But the Joe Arpaio show may be losing steam, especially as evidence emerges that his focus on illegal immigrants has come at the expense of serious crimes in his county. Last year, Arpaio was stung by a report that showed his office had failed to adequately investigate more than 400 sex crimes in Maricopa County from 2005 to 2007. The slipshod investigations came to light only when the Phoenix suburb of El Mirage dropped a law-enforcement contract it had with the sheriff's office – and discovered that Arpaio's men had left behind piles of unfinished cases, many of them involving children and illegal immigrants.
According to Bill Louis, the former El Mirage police chief who discovered the cases, Arpaio's investigators had been moved off the sex crimes and onto illegal immigration. "He depleted the manpower so he could further his politically motivated investigations," says Louis, who has written a book titled If There Were Any Victims, a line Arpaio used in a grudging apology for what happened.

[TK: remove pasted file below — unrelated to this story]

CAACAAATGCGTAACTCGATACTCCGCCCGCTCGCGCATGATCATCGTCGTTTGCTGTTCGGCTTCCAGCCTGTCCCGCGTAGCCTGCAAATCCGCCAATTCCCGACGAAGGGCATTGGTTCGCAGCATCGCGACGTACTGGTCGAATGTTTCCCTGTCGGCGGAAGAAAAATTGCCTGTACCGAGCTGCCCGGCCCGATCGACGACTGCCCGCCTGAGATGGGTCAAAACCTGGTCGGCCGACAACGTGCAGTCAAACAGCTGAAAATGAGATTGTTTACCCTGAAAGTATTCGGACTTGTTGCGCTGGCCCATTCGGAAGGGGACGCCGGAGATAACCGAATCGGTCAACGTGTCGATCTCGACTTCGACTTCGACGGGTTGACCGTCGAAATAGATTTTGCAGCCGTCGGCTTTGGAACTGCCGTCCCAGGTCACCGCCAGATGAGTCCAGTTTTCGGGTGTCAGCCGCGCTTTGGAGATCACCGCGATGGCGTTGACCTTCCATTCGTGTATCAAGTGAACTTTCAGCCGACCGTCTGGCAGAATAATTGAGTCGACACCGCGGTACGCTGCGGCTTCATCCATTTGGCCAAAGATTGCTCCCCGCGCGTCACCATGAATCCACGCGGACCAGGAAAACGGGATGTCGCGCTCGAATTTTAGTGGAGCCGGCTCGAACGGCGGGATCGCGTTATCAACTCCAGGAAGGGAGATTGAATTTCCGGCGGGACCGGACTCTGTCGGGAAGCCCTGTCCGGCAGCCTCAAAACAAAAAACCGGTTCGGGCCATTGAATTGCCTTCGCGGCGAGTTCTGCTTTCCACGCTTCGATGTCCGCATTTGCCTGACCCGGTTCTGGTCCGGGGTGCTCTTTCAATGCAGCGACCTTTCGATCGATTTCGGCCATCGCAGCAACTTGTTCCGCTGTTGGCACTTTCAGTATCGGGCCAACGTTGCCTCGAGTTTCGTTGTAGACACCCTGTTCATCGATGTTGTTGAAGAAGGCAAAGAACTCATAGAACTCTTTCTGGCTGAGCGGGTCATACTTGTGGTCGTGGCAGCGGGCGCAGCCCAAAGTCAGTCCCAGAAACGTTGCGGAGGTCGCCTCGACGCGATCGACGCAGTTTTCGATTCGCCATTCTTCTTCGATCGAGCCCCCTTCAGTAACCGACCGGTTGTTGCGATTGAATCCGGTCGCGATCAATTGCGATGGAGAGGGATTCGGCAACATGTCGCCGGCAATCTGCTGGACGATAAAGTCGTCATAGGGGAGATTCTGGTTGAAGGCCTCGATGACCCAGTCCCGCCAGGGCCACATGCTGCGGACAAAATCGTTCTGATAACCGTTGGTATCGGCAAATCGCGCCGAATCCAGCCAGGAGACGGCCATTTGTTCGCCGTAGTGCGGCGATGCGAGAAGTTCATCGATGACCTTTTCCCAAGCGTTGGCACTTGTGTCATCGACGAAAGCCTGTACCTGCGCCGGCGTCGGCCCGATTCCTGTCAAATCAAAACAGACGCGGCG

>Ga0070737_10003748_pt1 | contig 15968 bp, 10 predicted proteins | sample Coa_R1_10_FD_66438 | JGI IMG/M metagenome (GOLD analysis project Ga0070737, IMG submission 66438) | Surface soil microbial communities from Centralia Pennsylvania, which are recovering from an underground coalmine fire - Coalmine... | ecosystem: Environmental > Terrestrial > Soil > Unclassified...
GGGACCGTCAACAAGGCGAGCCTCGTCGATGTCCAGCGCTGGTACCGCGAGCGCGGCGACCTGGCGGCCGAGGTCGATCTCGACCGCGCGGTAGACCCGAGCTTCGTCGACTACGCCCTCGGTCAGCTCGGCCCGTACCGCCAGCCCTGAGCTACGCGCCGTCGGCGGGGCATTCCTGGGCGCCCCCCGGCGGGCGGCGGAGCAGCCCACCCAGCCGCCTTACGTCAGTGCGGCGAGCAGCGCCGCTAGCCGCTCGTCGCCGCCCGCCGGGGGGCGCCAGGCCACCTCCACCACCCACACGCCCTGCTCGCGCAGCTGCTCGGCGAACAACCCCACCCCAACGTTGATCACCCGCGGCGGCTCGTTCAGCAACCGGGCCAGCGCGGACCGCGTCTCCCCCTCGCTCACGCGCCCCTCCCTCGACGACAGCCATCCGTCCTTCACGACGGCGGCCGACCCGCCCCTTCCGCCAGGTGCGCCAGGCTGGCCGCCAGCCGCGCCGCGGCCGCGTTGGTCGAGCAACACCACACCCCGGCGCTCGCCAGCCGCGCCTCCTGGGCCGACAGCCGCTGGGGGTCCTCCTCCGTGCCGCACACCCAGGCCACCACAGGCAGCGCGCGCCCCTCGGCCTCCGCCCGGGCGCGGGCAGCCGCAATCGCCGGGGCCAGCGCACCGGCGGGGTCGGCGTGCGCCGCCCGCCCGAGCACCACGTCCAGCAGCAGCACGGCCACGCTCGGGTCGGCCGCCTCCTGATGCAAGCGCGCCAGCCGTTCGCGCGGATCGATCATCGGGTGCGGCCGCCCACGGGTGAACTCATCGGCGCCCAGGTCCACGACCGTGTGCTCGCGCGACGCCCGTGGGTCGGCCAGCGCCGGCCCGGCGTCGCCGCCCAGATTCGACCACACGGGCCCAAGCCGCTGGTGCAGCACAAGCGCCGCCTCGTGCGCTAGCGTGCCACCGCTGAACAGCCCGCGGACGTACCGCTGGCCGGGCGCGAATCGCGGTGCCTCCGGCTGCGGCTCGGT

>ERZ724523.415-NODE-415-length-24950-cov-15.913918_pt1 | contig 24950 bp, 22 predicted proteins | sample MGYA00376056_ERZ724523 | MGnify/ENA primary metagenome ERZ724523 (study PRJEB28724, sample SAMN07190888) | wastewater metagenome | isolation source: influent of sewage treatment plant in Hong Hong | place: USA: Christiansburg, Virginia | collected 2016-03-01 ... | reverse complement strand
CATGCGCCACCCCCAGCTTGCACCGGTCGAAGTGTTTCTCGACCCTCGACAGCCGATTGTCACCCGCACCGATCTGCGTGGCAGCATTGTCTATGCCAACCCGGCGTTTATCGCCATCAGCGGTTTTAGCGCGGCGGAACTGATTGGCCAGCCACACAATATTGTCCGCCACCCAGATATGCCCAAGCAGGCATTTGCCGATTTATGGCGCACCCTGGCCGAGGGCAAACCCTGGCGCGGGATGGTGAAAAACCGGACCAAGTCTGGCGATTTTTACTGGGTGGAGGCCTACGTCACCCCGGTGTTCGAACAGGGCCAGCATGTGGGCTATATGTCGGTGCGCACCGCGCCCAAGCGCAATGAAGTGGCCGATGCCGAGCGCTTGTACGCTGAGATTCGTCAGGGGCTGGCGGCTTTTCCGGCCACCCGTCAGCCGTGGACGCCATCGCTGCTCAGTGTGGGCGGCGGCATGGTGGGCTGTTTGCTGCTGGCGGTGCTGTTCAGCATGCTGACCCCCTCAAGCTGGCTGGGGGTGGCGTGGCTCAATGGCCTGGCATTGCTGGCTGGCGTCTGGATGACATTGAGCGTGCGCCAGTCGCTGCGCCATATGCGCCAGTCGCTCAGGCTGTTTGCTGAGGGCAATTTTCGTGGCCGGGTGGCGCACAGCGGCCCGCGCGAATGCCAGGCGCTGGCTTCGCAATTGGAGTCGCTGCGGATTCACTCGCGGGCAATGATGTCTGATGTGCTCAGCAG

Louis says people frequently ask him if he's afraid Arpaio will retaliate. "What does that tell you about this guy?" he says. "About this elected sheriff who is supposed to be protecting our rights? For godsake, this is America."
But Arpaio's days of retaliation may be over. In the past year, some of Arpaio's top allies have been ensnared by investigations into their activities. Arpaio forced his chief deputy, David Hendershott, to resign after an internal report emerged detailing years of alleged corruption and misconduct, from spreading bogus statistics in the media to falsely charging and arresting political opponents. Andrew Thomas, the former attorney general for Maricopa County, was disbarred last spring after an ethics panel ruled he had abused his powers by falsely prosecuting local officials for a nonexistent criminal conspiracy to attack the sheriff's office. The local news called Thomas a "monster" created by Joe Arpaio.